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We must all be very concerned about the implications of Brexit as the possibility of leaving the EU without a deal gets more likely by the day. One cannot be optimistic that a transition will permit the UK to continue trading with the EU and other approved countries under the GDPR regulation; it may happen, but it cannot be assumed. The requirement therefore is to make or at least prepare the necessary alterations in workflows and processing to ensure standardisation and continuity of data transfers.
How might matters develop:
The existing mechanism to permit non-EU countries to be able to trade on the same terms as EU countries, is an Adequacy Decision.
This is a decision taken by the European Commission establishing that a third country provides a comparable level of protection of personal data, to that in the European Union, through its domestic law or its international commitments. As a result, personal data can flow safely between the European Economic Area (EEA), (the 28 EU Member States as well Norway, Liechtenstein and Iceland), to such a third country without being subject to any further safeguards or authorisations.
The UK has fully incorporated GDPR into UK legislation. For the moment it is difficult to see how the EU could deny, on strictly GDPR terms, an Adequacy Decision in line with approvals already given to ; Andorra, Argentina, Canada Faeroe Islands, Guernsey, Israel, Isle of Man, Jersey, New Zealand, Switzerland Uruguay and most recently, Japan.
We think it is fair to say that the UK Government (DCMS) is doing everything in its power to deliver as seamless a solution as possible. The points below are their tidy summary of the key issue on which they have taken action :
The decision however may have little or nothing to do with Adequacy and a great deal to do with the political negotiations or horse trading, using GDPR as one ransom tool for the EU to prevail on a range of issues such as French fishing in UK waters, Spain’s claim to Gibraltar etc.
However, the UK Governments stated view is “In recognition of the unprecedented degree of alignment between the UK and EU’s data protection regimes, the UK would at the point of exit continue to allow the free flow of personal data from the UK to the EU.” However, it is the EU that has the decision-making powers not the UK.
In terms of GDPR and the USA The EU Commission has determined as at 18th December
2018 that the Adequacy Decision of 12th July 2016 continues to ensure an adequate level of protection for personal data transferred under the Privacy Shield from the Union to organisations in the United States. 3,858 companies have registered under the Privacy Shield arrangement and therefore enjoy trade under GDPR with the union. When the UK leaves the EU only limited protection will exist. It is up to the ICO to settle as quickly as possible the forward arrangements with the US, presumably similar to those existing between the EU and the US. For the time being, present arrangements will remain in place.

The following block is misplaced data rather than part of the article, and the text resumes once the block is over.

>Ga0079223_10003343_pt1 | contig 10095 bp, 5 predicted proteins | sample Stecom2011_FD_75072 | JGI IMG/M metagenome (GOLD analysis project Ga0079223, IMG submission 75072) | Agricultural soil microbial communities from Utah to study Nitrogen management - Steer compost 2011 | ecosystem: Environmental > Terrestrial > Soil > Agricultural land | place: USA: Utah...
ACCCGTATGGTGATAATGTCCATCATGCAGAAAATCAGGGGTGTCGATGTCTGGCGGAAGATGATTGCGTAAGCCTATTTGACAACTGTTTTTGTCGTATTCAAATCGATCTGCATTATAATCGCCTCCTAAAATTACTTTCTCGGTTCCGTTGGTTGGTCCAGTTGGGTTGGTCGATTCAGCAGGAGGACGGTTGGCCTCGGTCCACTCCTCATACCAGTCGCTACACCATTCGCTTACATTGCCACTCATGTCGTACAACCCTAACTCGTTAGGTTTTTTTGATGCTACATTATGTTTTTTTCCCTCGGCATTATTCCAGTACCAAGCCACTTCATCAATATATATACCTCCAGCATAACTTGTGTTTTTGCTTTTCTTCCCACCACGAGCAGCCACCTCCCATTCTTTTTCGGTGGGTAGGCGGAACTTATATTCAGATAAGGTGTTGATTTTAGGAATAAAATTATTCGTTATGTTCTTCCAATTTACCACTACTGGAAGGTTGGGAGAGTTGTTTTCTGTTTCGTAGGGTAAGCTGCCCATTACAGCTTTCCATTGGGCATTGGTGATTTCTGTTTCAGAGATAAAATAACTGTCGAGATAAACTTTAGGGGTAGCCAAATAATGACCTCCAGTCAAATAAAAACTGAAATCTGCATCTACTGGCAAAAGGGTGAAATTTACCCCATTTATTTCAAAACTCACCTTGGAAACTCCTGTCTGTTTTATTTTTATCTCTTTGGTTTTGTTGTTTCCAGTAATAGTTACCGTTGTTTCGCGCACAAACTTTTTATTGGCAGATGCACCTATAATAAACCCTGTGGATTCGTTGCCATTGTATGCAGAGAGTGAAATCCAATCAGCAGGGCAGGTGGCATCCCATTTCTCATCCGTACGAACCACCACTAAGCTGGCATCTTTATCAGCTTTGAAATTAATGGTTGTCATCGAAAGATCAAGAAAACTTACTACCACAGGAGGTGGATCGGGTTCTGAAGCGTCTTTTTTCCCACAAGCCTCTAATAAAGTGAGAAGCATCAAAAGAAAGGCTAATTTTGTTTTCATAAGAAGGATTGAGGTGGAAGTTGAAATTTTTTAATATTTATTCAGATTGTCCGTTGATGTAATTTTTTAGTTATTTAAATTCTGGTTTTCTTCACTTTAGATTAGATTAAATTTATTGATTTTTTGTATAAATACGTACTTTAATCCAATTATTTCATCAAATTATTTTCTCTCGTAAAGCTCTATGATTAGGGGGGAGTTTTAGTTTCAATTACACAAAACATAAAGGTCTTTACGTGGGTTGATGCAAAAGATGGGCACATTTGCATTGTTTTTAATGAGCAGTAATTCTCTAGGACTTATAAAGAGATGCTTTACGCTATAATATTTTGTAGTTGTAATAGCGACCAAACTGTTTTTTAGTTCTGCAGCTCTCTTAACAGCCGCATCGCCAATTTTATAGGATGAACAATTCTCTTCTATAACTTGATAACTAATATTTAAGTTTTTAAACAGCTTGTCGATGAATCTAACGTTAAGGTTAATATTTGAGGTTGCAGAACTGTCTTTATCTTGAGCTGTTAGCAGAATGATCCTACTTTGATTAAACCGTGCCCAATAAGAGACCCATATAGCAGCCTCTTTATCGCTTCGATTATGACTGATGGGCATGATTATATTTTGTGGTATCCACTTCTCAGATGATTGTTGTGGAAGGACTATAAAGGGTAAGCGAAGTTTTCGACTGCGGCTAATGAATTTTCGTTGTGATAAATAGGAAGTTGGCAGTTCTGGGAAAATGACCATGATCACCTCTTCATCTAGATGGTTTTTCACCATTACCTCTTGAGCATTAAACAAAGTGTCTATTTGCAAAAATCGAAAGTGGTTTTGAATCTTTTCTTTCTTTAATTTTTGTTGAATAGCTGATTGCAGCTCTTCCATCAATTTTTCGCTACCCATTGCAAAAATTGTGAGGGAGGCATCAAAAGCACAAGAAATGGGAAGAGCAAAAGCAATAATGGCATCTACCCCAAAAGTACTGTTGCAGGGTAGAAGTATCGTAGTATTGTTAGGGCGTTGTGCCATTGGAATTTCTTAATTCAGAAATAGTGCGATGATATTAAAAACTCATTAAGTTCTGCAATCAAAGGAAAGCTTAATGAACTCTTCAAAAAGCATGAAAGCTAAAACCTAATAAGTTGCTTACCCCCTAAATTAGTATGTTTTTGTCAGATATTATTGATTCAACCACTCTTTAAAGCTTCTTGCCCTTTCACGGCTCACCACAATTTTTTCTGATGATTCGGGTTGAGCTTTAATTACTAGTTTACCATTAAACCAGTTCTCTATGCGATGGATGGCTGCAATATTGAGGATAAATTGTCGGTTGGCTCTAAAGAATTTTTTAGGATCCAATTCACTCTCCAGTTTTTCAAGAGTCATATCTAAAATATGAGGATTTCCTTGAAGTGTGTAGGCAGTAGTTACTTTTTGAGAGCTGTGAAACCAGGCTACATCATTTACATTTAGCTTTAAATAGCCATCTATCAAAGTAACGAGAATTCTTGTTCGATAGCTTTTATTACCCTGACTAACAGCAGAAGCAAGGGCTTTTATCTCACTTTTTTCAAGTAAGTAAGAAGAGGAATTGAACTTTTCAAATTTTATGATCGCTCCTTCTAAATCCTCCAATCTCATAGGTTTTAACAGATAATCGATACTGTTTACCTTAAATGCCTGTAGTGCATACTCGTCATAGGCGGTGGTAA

In these circumstances (crash out or delayed Adequacy Decision), companies would be prudent to take the necessary steps to ensure continued seamless operation. The main requirements for compliance out-with GDPR, come under Articles 46,47 & 28. Article 46 provides for Appropriate Safeguards including the use of Binding Corporate rules (BCRs), Article 47 the requirements to be implemented for effective BCR. Article 28 covers the use of Standard Contractual Clauses. DCMS2 has advised that provision will be made so that the use of Standard Contractual Clauses (SCCs) can continue to be used to export personal data from the UK. (see Below)
Binding Corporate Rules (BCRs) and Standard Contractual Clauses (SCCs) are quite different and are used for different corporate requirements.
BCRs, are meant specifically for companies within the same group to be able to transfer personal data strictly between them even if some of the companies within that group are located outside the EEA in third countries without an adequate level of protection to the data subjects.
SCCs are meant to be used by data controllers who want to export the data to recipients in third countries (outside the EEA or outside countries offering adequate protections to the EU resident data subjects) by agreeing and signing the SCCs
Both mechanisms are there to provide the supervisory authorities with sufficient proof that adequate safeguards are in place, and under all circumstance the instruments are permitted to replace the legally bound data protection obligations. In either case the requirements and undertakings are quite extensive and sufficient time and resources should be available to ensure effective implementation, reporting and monitoring thereafter.